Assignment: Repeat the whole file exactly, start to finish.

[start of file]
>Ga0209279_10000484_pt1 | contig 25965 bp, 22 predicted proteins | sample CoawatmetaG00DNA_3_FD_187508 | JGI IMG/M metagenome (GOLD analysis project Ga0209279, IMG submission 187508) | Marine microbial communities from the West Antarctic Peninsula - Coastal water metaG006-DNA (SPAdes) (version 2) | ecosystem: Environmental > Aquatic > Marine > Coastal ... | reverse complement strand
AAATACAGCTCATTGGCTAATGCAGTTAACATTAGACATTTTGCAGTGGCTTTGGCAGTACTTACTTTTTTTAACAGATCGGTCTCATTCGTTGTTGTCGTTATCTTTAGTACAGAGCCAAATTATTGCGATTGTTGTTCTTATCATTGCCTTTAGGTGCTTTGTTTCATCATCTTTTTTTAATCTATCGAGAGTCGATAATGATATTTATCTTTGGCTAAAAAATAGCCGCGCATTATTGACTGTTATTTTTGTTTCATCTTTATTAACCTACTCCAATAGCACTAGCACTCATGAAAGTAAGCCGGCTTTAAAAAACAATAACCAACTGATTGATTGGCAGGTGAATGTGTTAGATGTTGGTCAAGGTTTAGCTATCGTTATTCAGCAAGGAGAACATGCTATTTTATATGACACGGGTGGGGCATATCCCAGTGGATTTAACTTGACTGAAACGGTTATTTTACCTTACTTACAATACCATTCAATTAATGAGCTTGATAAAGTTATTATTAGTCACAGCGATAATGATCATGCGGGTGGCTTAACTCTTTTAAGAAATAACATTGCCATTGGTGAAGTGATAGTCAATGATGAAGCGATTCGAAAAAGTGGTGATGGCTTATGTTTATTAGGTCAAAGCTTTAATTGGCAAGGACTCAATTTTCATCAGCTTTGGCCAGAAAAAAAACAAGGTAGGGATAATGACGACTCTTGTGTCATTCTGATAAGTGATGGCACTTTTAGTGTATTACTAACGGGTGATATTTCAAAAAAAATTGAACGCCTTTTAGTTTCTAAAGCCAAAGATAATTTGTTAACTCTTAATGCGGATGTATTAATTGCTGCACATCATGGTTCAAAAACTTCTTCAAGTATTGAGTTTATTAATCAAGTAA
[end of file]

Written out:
>Ga0209279_10000484_pt1 | contig 25965 bp, 22 predicted proteins | sample CoawatmetaG00DNA_3_FD_187508 | JGI IMG/M metagenome (GOLD analysis project Ga0209279, IMG submission 187508) | Marine microbial communities from the West Antarctic Peninsula - Coastal water metaG006-DNA (SPAdes) (version 2) | ecosystem: Environmental > Aquatic > Marine > Coastal ... | reverse complement strand
AAATACAGCTCATTGGCTAATGCAGTTAACATTAGACATTTTGCAGTGGCTTTGGCAGTACTTACTTTTTTTAACAGATCGGTCTCATTCGTTGTTGTCGTTATCTTTAGTACAGAGCCAAATTATTGCGATTGTTGTTCTTATCATTGCCTTTAGGTGCTTTGTTTCATCATCTTTTTTTAATCTATCGAGAGTCGATAATGATATTTATCTTTGGCTAAAAAATAGCCGCGCATTATTGACTGTTATTTTTGTTTCATCTTTATTAACCTACTCCAATAGCACTAGCACTCATGAAAGTAAGCCGGCTTTAAAAAACAATAACCAACTGATTGATTGGCAGGTGAATGTGTTAGATGTTGGTCAAGGTTTAGCTATCGTTATTCAGCAAGGAGAACATGCTATTTTATATGACACGGGTGGGGCATATCCCAGTGGATTTAACTTGACTGAAACGGTTATTTTACCTTACTTACAATACCATTCAATTAATGAGCTTGATAAAGTTATTATTAGTCACAGCGATAATGATCATGCGGGTGGCTTAACTCTTTTAAGAAATAACATTGCCATTGGTGAAGTGATAGTCAATGATGAAGCGATTCGAAAAAGTGGTGATGGCTTATGTTTATTAGGTCAAAGCTTTAATTGGCAAGGACTCAATTTTCATCAGCTTTGGCCAGAAAAAAAACAAGGTAGGGATAATGACGACTCTTGTGTCATTCTGATAAGTGATGGCACTTTTAGTGTATTACTAACGGGTGATATTTCAAAAAAAATTGAACGCCTTTTAGTTTCTAAAGCCAAAGATAATTTGTTAACTCTTAATGCGGATGTATTAATTGCTGCACATCATGGTTCAAAAACTTCTTCAAGTATTGAGTTTATTAATCAAGTAA